Tuesday, July 16, 2013
2014 Contenders: The Hidden Summer, by Gin Phillips
Nell and Lydia, a pair of Alabama girls on the cusp of adolescence, are best friends. Their mothers used to be friends too, but they've had a fight, and now Nell and Lydia aren't supposed to see each other. Nell, however, has devised a plan -- they'll pretend to be off at summer school (Nell) and summer camp (Lydia), when really, they'll be spending their days together at the abandoned golf course. This is especially important to Nell, the narrator, who has a deeply troubled relationship with her mother, and doesn't really want to be at home.
It would be hard to provide a plot summary beyond that point, because The Hidden Summer is very light on plot. It's more than a little episodic, and it's so still that in places, it almost seems to have fallen asleep. But this melancholy tone poem is also gorgeously written and achingly emotional, a coming of age story that embraces the darkness as well as the light.
The book works because Gin Phillips is an excellent stylist, but also because the characters come fully to life. This isn't true only of Nell and Lydia, but of the minor characters at the edge of the plot, from the teenaged gas station clerk to Nell's latest stepfather. Some of these characters only take up a few paragraphs, but Phillips makes every word count, so we're never denied a clear picture of each person. Of course, the picture we get is always from Nell's point of view, but her strong, consistent voice makes the first-person narration effective.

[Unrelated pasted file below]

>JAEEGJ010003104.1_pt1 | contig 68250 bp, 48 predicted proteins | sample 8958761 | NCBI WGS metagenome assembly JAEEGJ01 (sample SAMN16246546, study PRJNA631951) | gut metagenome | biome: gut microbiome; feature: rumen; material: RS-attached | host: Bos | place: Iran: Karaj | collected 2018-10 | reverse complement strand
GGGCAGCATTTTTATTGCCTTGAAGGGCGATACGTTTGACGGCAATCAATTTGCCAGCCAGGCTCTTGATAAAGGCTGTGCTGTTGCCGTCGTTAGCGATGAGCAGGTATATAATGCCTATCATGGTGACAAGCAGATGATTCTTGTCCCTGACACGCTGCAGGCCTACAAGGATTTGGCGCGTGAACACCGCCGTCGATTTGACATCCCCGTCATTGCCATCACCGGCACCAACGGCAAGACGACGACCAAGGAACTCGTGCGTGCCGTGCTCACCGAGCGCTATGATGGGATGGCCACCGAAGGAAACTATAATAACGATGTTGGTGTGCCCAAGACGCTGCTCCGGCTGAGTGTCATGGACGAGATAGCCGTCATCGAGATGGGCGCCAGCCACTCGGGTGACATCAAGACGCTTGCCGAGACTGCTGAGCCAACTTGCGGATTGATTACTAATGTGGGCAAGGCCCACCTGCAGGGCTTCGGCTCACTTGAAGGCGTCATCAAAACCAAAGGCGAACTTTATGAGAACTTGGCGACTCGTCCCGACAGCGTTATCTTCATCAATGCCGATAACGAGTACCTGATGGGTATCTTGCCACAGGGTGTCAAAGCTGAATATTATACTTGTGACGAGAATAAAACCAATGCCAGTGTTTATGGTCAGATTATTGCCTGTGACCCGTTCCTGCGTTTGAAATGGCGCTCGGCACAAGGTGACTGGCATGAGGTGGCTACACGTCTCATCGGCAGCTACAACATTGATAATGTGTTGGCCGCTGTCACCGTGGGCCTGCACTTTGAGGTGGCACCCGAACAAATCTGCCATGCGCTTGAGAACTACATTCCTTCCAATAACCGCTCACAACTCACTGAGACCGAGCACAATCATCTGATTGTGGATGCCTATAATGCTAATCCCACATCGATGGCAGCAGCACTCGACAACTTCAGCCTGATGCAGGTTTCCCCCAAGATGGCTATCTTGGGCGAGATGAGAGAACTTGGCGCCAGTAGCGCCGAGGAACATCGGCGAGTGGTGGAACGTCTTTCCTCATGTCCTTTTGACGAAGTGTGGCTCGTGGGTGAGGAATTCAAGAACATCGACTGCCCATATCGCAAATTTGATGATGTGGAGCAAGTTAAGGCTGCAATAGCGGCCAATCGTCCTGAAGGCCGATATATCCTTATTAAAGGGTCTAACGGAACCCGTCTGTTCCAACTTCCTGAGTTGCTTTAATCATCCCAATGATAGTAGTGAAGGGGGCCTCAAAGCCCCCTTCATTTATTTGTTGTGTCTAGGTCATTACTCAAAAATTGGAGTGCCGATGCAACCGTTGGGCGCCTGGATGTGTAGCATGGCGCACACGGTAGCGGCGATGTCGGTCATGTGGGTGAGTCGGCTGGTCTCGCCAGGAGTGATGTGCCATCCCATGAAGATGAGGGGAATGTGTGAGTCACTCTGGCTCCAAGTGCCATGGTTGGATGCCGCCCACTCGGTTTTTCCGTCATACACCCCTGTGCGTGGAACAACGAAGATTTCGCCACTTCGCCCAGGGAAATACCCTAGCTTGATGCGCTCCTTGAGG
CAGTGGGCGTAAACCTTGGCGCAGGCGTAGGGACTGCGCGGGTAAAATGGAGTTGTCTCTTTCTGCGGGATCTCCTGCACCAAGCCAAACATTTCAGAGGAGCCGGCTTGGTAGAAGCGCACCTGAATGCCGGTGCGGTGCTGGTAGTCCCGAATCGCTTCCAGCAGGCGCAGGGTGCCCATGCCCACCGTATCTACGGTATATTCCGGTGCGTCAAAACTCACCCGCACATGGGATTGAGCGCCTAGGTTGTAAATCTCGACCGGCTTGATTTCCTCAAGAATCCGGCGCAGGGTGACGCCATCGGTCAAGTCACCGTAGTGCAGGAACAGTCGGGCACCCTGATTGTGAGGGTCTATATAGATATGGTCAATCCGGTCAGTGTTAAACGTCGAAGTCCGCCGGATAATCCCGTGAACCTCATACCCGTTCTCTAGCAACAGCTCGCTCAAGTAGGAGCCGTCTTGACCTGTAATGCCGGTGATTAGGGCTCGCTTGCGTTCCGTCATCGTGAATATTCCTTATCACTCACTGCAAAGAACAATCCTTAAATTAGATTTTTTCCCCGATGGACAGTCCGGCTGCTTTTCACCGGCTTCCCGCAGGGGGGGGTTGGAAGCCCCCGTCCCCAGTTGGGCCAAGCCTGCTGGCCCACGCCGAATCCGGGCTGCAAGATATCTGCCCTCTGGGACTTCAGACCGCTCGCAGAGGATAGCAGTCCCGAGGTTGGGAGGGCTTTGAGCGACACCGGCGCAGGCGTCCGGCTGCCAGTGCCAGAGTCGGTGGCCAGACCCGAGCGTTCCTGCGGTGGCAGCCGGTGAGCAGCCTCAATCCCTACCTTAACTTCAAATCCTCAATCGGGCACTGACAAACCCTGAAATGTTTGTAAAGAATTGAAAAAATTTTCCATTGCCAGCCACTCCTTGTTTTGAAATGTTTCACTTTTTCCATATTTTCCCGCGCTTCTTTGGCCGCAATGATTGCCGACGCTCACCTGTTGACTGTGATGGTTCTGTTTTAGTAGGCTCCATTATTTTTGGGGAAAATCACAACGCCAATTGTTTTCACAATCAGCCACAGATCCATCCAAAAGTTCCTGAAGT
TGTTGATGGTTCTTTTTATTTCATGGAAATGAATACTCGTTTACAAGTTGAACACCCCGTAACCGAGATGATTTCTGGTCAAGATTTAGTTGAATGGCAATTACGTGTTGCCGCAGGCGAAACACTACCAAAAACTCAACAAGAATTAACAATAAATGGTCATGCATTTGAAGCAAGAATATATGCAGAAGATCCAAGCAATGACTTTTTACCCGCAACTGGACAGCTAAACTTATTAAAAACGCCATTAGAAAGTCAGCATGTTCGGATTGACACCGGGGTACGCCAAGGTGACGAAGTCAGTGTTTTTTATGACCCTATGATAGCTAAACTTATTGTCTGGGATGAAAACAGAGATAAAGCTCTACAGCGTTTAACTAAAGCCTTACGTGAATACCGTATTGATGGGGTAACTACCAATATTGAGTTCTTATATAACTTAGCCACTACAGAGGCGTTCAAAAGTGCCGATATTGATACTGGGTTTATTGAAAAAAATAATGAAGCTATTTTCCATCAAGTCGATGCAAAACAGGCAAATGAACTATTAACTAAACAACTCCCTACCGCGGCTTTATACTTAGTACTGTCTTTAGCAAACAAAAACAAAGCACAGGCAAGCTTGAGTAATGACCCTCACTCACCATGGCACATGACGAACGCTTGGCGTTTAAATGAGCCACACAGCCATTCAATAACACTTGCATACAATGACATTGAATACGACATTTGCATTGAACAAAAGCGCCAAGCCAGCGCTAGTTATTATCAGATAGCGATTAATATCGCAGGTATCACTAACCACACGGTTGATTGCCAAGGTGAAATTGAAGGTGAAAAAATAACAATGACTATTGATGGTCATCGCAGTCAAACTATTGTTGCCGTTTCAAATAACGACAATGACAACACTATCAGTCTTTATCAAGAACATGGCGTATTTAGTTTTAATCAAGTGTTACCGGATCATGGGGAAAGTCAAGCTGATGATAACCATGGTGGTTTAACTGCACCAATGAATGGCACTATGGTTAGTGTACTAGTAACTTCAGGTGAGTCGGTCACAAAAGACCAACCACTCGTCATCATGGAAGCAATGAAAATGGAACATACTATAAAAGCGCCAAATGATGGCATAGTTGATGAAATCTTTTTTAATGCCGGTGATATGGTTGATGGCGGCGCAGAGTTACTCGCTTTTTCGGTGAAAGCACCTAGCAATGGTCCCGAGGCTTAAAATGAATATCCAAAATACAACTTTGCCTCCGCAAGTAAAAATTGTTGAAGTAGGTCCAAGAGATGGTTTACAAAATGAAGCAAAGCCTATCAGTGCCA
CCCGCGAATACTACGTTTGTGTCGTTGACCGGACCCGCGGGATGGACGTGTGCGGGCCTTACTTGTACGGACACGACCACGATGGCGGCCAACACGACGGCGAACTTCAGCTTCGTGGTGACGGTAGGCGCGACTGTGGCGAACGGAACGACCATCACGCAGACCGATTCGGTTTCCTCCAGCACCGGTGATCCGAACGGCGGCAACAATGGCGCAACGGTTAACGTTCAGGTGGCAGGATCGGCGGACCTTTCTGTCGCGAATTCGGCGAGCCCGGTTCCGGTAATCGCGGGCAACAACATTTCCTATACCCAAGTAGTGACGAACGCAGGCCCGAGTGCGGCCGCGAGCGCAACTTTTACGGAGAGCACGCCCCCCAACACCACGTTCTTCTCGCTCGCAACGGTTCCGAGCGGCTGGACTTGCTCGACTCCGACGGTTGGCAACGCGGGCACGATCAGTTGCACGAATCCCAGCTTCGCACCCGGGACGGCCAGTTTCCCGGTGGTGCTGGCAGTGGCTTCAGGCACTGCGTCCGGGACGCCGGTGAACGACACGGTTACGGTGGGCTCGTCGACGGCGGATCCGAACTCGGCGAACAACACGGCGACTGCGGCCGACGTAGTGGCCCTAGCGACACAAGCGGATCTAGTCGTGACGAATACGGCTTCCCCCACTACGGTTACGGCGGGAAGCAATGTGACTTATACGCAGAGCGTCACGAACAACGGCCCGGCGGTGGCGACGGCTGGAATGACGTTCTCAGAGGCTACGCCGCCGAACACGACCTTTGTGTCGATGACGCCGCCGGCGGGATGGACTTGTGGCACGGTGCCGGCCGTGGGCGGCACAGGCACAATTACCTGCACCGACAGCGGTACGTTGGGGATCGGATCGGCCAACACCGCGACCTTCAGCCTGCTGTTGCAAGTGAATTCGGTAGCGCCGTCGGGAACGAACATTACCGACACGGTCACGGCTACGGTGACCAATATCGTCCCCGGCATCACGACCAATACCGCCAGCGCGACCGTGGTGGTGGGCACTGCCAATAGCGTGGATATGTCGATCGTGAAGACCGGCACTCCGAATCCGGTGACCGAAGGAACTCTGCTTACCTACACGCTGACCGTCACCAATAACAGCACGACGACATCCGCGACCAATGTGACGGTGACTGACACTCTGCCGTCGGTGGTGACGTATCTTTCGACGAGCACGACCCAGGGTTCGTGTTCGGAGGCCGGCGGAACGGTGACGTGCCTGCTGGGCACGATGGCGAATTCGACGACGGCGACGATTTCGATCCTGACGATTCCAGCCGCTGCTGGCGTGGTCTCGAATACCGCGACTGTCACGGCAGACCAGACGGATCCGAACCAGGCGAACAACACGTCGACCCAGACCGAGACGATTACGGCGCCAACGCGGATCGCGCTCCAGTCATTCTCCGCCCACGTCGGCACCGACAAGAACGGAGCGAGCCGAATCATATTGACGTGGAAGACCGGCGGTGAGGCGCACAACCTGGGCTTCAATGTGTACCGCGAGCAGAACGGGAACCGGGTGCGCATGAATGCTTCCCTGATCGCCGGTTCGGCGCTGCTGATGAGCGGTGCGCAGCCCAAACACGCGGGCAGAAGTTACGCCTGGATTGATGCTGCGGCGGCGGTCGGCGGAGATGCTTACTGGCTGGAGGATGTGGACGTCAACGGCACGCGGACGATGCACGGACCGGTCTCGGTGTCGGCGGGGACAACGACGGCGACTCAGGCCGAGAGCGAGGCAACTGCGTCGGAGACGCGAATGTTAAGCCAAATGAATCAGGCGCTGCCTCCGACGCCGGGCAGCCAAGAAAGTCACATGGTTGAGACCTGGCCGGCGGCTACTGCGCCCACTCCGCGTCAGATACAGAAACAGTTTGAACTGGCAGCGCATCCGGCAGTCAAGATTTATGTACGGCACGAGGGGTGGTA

Despite certain adventure-story elements (hiding out in the hollow dinosaur on the putt-putt portion of the abandoned golf course!), The Hidden Summer is a book that will likely have more appeal for contemplative readers than for adventurous ones. It reads a bit like a less ensemble-cast Criss-Cross, or a modern-day Breathing Room; even when something exciting happens, the focus isn't on the action, but on the impact on the characters and their relationships.
I've heard little fanfare about The Hidden Summer, and it may simply be too low-key to make an impression on the Newbery committee. However, it's a gem that it would be a pity to overlook.
Published in June by Dial / Penguin